In Russia, the Corporate Lawyer best law firm award for contribution to pro bono development is judged by an expert council, consisting of prominent lawyers and other respected professionals. Individuals include members of the State Duma, the Department of the Federal Ombudsman’s Office, the Federal Bar Chamber, the Moscow State Legal Academy, the Russian office of the International Center for Non-profit Law, Corporate Lawyer and a representative from PILnet.

  • Unordered List ItemPromotional campaign—a clearinghouse may wish to draw the media’s attention to the pro bono awards to highlight to the general public the volunteer commitment of the legal community.
    • Consider organizing a relationship-building meeting for local journalists. During this event, highlight the success stories of the pro bono program and present them with the aims and potential impact of the award on the legal profession and benefits to the community at large.

In Poland, the leading Polish newspaper, Rzeczpospolita, is a co-organizer of the pro bono competition.

In Russia, PILnet-Moscow’s Clearinghouse co-organizes an annual Pro Bono Award with the Corporate Lawyer, a publication awarding law firms for their contributions in various areas.

  • Awards ceremony—decide the manner in which the recipients will receive the pro bono award. It could vary from a simple ceremony to a gala dinner. A decision will also need to be made regarding the form of the actual pro bono award: certificate or diploma, plaques, crystal bowls, statuettes, etc. The award should not come in a monetary form because the entire point of pro bono is to do the work without monetary compensation.

Other important considerations to keep in mind when preparing for a gala dinner include:

  • Budget—Will this fit into the clearinghouse budget? Can you secure donations and sponsorships to fund the event?
  • Time—Will the planning of this event consume too much time of an already over-stretched staff?
  • Support—Get as many members of the pro bono community involved: NGOs, law firms, bar associations, human rights organizations.
  • Press—Be sure to advertise your event! Distribute press releases before and after the event.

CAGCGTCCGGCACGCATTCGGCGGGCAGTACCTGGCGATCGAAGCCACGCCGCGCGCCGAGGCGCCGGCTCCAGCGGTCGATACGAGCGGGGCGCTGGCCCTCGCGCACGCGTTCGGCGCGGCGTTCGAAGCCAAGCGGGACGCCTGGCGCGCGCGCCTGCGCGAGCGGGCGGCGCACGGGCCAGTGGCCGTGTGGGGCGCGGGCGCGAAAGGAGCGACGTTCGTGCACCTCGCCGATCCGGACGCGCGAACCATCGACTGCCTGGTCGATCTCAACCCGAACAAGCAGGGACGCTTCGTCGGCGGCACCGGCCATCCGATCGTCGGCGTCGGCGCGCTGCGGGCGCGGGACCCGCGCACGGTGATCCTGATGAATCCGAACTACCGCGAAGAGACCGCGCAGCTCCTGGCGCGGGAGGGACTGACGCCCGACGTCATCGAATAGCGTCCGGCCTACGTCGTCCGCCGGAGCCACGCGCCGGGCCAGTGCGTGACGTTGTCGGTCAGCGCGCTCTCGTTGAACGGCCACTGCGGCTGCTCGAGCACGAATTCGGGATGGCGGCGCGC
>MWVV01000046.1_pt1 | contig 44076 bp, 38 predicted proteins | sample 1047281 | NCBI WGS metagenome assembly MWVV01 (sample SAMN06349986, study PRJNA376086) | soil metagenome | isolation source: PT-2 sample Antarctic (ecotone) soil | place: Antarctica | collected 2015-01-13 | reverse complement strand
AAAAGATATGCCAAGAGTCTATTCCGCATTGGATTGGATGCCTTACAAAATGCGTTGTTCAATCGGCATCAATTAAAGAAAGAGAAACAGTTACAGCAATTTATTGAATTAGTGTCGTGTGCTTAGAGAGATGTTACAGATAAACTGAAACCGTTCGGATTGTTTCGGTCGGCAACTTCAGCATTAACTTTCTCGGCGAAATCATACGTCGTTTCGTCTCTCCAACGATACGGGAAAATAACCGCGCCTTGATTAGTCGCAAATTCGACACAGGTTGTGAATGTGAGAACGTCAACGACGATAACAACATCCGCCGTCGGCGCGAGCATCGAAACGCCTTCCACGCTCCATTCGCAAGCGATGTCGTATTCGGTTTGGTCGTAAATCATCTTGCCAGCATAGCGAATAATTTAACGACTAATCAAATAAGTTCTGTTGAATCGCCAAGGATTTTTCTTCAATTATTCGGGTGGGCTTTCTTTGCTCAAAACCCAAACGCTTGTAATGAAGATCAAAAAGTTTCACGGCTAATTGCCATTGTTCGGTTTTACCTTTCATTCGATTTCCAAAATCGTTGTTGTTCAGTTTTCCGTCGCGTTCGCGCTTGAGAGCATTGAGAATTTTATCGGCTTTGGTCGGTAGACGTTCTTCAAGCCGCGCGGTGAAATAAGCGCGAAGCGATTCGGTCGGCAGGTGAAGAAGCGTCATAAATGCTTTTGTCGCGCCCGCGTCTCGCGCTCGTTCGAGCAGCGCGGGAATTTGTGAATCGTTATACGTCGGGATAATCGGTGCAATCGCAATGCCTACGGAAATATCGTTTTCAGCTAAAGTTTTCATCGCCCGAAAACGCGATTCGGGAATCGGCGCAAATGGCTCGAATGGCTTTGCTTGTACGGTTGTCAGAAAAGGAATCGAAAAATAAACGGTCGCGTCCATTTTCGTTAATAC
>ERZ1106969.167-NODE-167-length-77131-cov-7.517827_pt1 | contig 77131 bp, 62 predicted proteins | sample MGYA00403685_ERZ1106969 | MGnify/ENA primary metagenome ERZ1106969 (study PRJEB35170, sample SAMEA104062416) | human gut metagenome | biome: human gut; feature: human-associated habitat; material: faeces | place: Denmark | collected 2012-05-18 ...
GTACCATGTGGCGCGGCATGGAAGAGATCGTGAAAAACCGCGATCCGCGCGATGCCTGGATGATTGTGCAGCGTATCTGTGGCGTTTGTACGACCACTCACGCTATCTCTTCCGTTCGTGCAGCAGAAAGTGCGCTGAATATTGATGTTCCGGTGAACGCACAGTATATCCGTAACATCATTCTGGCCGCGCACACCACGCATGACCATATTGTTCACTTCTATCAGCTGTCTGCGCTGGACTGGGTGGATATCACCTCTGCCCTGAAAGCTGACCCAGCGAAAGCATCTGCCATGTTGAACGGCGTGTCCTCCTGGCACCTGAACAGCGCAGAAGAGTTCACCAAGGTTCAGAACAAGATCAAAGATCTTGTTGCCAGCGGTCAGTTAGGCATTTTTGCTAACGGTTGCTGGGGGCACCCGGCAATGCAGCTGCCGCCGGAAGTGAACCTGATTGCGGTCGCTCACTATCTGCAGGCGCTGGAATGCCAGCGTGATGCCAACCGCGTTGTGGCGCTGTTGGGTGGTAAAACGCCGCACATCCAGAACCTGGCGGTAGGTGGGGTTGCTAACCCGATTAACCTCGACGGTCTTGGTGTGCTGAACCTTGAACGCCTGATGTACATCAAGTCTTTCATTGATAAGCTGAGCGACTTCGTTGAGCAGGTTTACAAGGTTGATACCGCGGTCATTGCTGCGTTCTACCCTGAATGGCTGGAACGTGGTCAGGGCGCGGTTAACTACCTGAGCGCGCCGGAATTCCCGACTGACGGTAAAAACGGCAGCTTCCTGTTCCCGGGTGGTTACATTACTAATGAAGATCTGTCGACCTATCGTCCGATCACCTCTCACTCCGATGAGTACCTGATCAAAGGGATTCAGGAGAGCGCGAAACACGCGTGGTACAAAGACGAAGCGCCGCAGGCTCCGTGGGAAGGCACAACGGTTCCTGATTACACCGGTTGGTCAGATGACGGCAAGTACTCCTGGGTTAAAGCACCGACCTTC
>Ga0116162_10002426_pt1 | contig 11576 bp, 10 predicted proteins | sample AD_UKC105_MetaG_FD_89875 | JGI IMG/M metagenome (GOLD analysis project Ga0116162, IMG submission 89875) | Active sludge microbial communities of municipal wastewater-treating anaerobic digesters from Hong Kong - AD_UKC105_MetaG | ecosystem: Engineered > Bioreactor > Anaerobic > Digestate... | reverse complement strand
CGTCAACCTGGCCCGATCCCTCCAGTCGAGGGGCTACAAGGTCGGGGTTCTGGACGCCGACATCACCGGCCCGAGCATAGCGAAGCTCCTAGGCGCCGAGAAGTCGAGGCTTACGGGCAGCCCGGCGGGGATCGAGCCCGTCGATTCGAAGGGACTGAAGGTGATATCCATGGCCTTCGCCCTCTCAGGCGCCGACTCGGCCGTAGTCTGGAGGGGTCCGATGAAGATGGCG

• Promote—Be sure to promote the clearinghouse by distributing flyers and brochures at the event; this could spark interest from potential donors as well as with lawyers who want to develop a pro bono practice.
  • Thank you—Send thank you letters to all sponsors, donators, volunteers and other contributors to the event.

Conferences, Roundtables and Training

Conferences, forums, roundtables and training are other ways to reach out to the pro bono community and publicize a clearinghouse. These events may be more appropriate to hold after the clearinghouse is well established. However, if a clearinghouse has the means, these events can be quite worthwhile to run earlier in the organization’s life. Events include:

  • lectures and workshops on various topics concerning non-profit organizations held by expert lawyers;
  • roundtables with foreign pro bono experts, which provide an opportunity for discussion and networking among lawyers and NGO representatives;
  • legal training for NGO capacity building; and
  • conferences and forums on pro bono practice with domestic and international law firms and
  • NGOs.
PILnet organizes and hosts an annual European Pro Bono Forum. This forum is Europe's biggest event dedicated to providing local, international and comparative perspectives on pro bono practice in Europe. The Forum brings together hundreds of participants from all over the world–law firm lawyers, corporate counsel, individual practitioners, bar association representatives, NGO representatives, academics and students–all seeking to develop innovative partnerships between the legal community and the non-profit sector. See the Forum website for details of this year's event:
PBA organizes roundtables for lawyers and NGO representatives on a regular basis. The purpose of these events is to strengthen local support of this pro bono initiative. The roundtables serve as an opportunity for participants to review the current situation and raise potential risks and problems. The clearinghouse regularly invites foreign experts from countries with developed pro bono practices to encourage local law firms to participate in pro bono projects. The presentations and the discussion about possible ways to implement these models in the local environment bring new and fresh ideas to the country. The clearinghouse uses these events to bring interested NGO representatives and lawyers together equally, through both formal discussions and informal networking. Usually, there is the opportunity for short speeches on different aspects of pro bono. Bar officials, law firm representatives and NGOs can explain their interest and motivation to do pro bono. The Czech clearinghouse combines these events with informal receptions at which awards are presented to participating attorneys. See Appendix 19, Pro Bono in the Czech Republic—Roundtable for Attorneys and NGO Lawyers for details of the event. Additionally, PBA sponsors other events for the Pro Bono Community throughout the year.